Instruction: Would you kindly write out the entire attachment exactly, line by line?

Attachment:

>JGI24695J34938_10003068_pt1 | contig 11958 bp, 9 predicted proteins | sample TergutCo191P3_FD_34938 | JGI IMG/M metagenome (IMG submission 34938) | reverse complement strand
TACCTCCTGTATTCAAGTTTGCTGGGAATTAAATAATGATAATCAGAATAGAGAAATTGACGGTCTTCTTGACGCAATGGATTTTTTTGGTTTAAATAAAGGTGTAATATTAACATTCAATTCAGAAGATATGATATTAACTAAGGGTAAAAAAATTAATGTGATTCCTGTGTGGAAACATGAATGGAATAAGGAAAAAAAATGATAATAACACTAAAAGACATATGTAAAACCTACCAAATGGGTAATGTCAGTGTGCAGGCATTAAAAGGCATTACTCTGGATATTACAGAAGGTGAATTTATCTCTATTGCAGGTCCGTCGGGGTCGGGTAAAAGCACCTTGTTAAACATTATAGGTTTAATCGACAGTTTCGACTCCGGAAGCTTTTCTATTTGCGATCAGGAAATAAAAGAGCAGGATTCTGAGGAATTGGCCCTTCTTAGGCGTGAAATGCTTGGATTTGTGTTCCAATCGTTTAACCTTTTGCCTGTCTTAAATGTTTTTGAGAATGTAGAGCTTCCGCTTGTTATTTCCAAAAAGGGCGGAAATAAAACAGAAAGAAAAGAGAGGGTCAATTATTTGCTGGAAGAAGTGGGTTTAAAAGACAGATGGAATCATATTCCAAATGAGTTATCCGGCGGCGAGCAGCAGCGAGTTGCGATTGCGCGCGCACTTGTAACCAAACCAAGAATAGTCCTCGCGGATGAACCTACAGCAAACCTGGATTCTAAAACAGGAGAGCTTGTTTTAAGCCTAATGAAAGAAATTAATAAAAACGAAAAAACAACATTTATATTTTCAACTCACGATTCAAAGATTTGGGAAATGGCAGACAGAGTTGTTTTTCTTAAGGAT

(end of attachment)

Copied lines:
>JGI24695J34938_10003068_pt1 | contig 11958 bp, 9 predicted proteins | sample TergutCo191P3_FD_34938 | JGI IMG/M metagenome (IMG submission 34938) | reverse complement strand
TACCTCCTGTATTCAAGTTTGCTGGGAATTAAATAATGATAATCAGAATAGAGAAATTGACGGTCTTCTTGACGCAATGGATTTTTTTGGTTTAAATAAAGGTGTAATATTAACATTCAATTCAGAAGATATGATATTAACTAAGGGTAAAAAAATTAATGTGATTCCTGTGTGGAAACATGAATGGAATAAGGAAAAAAAATGATAATAACACTAAAAGACATATGTAAAACCTACCAAATGGGTAATGTCAGTGTGCAGGCATTAAAAGGCATTACTCTGGATATTACAGAAGGTGAATTTATCTCTATTGCAGGTCCGTCGGGGTCGGGTAAAAGCACCTTGTTAAACATTATAGGTTTAATCGACAGTTTCGACTCCGGAAGCTTTTCTATTTGCGATCAGGAAATAAAAGAGCAGGATTCTGAGGAATTGGCCCTTCTTAGGCGTGAAATGCTTGGATTTGTGTTCCAATCGTTTAACCTTTTGCCTGTCTTAAATGTTTTTGAGAATGTAGAGCTTCCGCTTGTTATTTCCAAAAAGGGCGGAAATAAAACAGAAAGAAAAGAGAGGGTCAATTATTTGCTGGAAGAAGTGGGTTTAAAAGACAGATGGAATCATATTCCAAATGAGTTATCCGGCGGCGAGCAGCAGCGAGTTGCGATTGCGCGCGCACTTGTAACCAAACCAAGAATAGTCCTCGCGGATGAACCTACAGCAAACCTGGATTCTAAAACAGGAGAGCTTGTTTTAAGCCTAATGAAAGAAATTAATAAAAACGAAAAAACAACATTTATATTTTCAACTCACGATTCAAAGATTTGGGAAATGGCAGACAGAGTTGTTTTTCTTAAGGAT